• http://ukrainianpolicy.com/ UkrainianPolicy

      A gay club in Kyiv was attacked by Misanthropic Division the same day – and they took credit for it too. Here is a proof of the SNA / MD connection.

      • Milton Devonair

        From the video, looks like there was about a dozen young guys. I think we should be careful about attributing things to a whole group of people acts done by a small population of them. I know of two people in the SNA and one is the stereotype while the other isn’t. The latter just joined because they were the ones giving training to people that wanted to defend ukraine and doing a lot of the fighting, had the gear, etc. From what I could tell of him, he hand no anti-jewish or anti-gay feelings, he was just pro Ukraine and took the best opportunity to defend Ukraine.

        But as you said, they’re a small group, just like the others, so now that the criminal yanukovich is gone, Ukraine can get on with removing the russian/chechen stench from the land, rebuild their nation and becoming great.

        • Mat

          “I know of two people in the SNA and one is the stereotype while the other isn’t. The latter just joined because they were the ones giving training to people that wanted to defend ukraine and doing a lot of the fighting, had the gear, etc. ”

          Did you mean Azov? I think this description accurately describes Azov and that many join just for the latter purpose: to fight, not for ideology.

          The video does show a dozen, and maybe 3 are identifiably wearing Misanthropic t shirts. You’re also right that the SNA’s actions so far haven’t crossed any red lines. Even Mosichuk said the gay parade could be used for provocations, but who knows if he knew what MD would be planning anyway. I would hope that they are more preoccupied with the war effort than to give a damn about harassing locals.

          • Milton Devonair

            No, I meant SNA. It was still pretty early in the show when he joined the SNA. He said many people are both worried/scared and also, wanting to get training and fight. I’ve lost contact with him for the last few months, but I figure he, like other Ukrainians have been busy doing other things.

            From what little I know by reading the internet is while the government was still sorting itself out as to being loyal to a corrupt putin puppet or Ukraine and its people, ‘the right’ was organizing and training. The right (nationalists) will always be on the leading edge of things…and they will always be the ones that have the weapons and training and offering that to other nationalists of their nation. The Right (nationalists) know that they as individuals are the last line of defense of their country, no matter what country that is, no matter what flavor of government is running the country at that moment.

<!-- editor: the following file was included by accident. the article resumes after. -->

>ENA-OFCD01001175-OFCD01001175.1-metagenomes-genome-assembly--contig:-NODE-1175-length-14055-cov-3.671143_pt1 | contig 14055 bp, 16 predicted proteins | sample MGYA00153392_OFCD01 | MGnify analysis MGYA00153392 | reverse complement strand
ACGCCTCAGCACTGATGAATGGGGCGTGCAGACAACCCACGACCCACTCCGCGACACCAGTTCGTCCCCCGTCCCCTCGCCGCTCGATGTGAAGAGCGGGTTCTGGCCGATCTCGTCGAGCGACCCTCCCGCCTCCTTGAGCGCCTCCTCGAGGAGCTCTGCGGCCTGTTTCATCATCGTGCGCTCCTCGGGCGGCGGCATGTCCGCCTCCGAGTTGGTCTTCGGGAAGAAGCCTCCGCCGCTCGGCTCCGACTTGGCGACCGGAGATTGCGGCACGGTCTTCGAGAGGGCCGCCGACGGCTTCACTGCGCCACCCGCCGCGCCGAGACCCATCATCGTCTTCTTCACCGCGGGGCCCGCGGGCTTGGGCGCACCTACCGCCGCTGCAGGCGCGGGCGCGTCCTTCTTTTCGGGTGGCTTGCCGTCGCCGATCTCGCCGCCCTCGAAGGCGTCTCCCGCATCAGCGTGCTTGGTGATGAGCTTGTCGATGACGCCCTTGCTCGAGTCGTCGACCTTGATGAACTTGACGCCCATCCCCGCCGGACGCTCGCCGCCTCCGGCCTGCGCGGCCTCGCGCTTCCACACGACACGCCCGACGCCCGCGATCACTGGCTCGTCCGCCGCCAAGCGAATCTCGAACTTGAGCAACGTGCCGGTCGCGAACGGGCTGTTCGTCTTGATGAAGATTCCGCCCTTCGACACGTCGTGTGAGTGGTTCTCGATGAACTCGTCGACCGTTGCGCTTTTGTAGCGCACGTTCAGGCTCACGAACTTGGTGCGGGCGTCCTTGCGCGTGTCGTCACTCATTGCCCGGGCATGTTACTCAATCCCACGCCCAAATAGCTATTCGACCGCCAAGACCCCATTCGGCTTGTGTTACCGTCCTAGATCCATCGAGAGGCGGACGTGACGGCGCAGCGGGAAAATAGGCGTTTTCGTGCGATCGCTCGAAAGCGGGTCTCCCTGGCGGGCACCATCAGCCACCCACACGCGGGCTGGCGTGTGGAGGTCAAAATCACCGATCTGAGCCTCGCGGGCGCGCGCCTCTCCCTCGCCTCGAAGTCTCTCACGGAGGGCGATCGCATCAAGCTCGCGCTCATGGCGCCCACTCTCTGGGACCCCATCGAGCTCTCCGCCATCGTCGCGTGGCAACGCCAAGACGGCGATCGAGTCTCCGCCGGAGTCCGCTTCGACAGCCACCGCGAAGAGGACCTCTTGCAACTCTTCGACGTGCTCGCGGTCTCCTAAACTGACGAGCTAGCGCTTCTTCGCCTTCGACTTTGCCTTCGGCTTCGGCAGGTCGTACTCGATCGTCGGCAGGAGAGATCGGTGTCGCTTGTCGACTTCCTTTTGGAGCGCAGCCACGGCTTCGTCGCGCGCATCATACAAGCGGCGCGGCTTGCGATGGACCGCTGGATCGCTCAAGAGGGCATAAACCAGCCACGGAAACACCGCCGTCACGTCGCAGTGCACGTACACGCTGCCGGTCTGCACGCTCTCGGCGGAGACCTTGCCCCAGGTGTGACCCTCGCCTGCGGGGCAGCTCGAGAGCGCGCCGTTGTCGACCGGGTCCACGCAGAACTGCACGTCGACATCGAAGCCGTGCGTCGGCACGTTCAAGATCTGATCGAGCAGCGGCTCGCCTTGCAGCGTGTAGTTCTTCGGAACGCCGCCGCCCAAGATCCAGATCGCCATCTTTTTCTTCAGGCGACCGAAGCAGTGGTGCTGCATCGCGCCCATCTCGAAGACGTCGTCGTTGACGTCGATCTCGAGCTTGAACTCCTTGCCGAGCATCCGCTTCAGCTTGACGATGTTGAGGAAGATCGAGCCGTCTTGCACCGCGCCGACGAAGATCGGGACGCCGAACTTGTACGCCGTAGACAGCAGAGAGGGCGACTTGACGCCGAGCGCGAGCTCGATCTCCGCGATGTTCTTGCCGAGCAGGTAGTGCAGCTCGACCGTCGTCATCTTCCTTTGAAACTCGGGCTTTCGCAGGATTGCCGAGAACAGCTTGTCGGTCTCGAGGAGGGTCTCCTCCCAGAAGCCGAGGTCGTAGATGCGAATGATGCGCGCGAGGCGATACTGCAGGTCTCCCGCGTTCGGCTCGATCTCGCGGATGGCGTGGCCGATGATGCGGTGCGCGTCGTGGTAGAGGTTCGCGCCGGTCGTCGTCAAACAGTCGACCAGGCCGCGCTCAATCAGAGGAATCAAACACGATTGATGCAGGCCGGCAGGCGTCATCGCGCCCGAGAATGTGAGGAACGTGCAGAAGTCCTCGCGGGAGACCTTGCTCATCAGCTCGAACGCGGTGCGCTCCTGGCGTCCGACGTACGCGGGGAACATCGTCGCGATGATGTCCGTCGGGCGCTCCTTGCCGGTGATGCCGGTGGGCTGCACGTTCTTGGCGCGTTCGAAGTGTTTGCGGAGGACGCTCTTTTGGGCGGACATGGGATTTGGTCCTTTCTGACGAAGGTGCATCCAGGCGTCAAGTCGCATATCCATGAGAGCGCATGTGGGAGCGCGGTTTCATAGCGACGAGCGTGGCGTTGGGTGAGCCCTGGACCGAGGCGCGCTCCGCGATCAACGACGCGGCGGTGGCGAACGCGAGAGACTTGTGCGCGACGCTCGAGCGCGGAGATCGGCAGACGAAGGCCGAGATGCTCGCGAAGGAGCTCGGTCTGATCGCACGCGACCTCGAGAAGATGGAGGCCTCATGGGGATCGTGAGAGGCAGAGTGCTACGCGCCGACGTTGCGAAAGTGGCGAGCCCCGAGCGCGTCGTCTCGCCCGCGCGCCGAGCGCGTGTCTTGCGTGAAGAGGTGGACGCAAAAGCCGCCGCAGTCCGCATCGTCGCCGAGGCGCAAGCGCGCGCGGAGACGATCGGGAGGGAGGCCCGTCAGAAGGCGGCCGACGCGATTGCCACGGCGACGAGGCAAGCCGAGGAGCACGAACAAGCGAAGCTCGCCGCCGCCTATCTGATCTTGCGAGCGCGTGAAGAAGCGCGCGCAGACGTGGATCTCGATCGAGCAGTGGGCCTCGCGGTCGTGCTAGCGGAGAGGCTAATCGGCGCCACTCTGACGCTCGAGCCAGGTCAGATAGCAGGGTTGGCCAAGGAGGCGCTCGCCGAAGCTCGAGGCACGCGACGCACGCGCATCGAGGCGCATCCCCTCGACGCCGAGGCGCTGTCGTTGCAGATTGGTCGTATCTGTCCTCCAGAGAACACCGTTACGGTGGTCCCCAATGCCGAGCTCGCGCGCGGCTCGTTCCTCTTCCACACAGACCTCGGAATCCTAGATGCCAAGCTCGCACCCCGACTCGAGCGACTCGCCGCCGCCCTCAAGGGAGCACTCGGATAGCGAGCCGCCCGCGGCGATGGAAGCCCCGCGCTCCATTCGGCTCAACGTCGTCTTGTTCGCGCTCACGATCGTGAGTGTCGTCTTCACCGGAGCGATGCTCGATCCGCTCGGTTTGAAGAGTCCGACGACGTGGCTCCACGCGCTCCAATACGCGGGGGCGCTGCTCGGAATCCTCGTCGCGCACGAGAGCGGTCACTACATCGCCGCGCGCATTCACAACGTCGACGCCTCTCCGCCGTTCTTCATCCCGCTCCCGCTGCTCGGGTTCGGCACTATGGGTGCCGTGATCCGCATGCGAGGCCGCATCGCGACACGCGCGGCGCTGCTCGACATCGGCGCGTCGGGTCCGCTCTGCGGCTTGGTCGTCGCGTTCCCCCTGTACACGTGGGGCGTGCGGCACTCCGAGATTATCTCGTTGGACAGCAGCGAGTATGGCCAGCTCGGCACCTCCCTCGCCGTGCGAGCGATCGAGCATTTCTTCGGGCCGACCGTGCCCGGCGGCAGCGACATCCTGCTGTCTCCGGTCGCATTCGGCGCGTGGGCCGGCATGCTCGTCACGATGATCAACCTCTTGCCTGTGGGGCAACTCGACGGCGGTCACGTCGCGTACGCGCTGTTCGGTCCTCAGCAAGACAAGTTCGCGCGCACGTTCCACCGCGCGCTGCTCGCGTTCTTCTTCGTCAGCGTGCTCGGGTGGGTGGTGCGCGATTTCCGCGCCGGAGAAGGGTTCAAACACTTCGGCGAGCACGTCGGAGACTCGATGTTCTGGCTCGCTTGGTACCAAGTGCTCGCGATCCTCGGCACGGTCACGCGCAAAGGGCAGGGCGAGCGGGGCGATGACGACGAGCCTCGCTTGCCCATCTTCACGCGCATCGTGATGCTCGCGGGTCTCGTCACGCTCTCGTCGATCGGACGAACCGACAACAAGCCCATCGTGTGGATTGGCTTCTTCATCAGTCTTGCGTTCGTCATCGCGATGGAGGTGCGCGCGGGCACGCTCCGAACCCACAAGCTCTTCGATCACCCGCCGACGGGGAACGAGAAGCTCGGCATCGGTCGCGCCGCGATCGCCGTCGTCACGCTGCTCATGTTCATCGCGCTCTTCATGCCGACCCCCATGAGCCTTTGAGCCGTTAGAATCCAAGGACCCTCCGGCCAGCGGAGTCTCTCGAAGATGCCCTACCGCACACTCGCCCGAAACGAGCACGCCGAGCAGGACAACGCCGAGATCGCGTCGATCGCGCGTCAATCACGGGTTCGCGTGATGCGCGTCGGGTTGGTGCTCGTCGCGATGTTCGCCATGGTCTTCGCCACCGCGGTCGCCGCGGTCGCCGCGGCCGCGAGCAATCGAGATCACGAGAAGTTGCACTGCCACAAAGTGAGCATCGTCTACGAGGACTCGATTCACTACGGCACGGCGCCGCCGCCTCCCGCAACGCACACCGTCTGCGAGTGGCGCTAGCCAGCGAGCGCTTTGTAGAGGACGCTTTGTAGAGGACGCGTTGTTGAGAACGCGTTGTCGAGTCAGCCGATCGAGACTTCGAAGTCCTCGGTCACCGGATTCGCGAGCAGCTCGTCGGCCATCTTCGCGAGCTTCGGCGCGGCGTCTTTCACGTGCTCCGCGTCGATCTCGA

And this is why a lot of the people in power in most countries fear The Right. For The Right, it’s about putting their own country first, their own people first, then deal with the rest of the world. To people in power, most of them just want to expand their power, country be damned, so the put the interests of their country below growing their power.

            Russia and putin are great examples of this. Russia has serious economic problems, so they also have a lot of social problems. Rather than address those for the betterment of russians in russia, he just concentrated on building more power/control/wealth of for himself and his friends (gas monies) and putting russians second, only to be considered as a tool for their use to get what they want.
            This is why Nationalists are being hunted down and persecuted in russia.
            This is putin and company has made telling the horrid truth about the soviet russia punishable by prison.
            They want to make their horrid past palatable to the russians of today, and nationalism OK—but only within the context of them having a great russian empire again, their russia ran soviet union, now called “eurasian union”.
            That’s a fine line putin has to walk, so he needs absolute control over ‘the message’ and any critique of it in the media, which they now own.

            http://scontent-a-fra.xx.fbcdn.net/hphotos-xaf1/t1.0-9/10441225_664513266958777_1545032745030021745_n.jpg

          • Milton Devonair

            (breaking up the response for easier reading).

            Small portions of any population can do things not representative of the group or not in the overall interest of the group. There have been stupid acts done by SOME members the US Military, yet it is not the methods, nor desires of the US Military. There were gay people beaten up in moscow during the paratrooper day there, just like some in the SNA would do, yet these two groups would be fighting each other over who would run Ukraine. What is the goal(s) of a group and how best to achieve them.

            This is a great example of why getting exceptional leaders is vital to any organization, all the way up to a country.
            As President Poroshenko said, “Historic events are unavoidable”.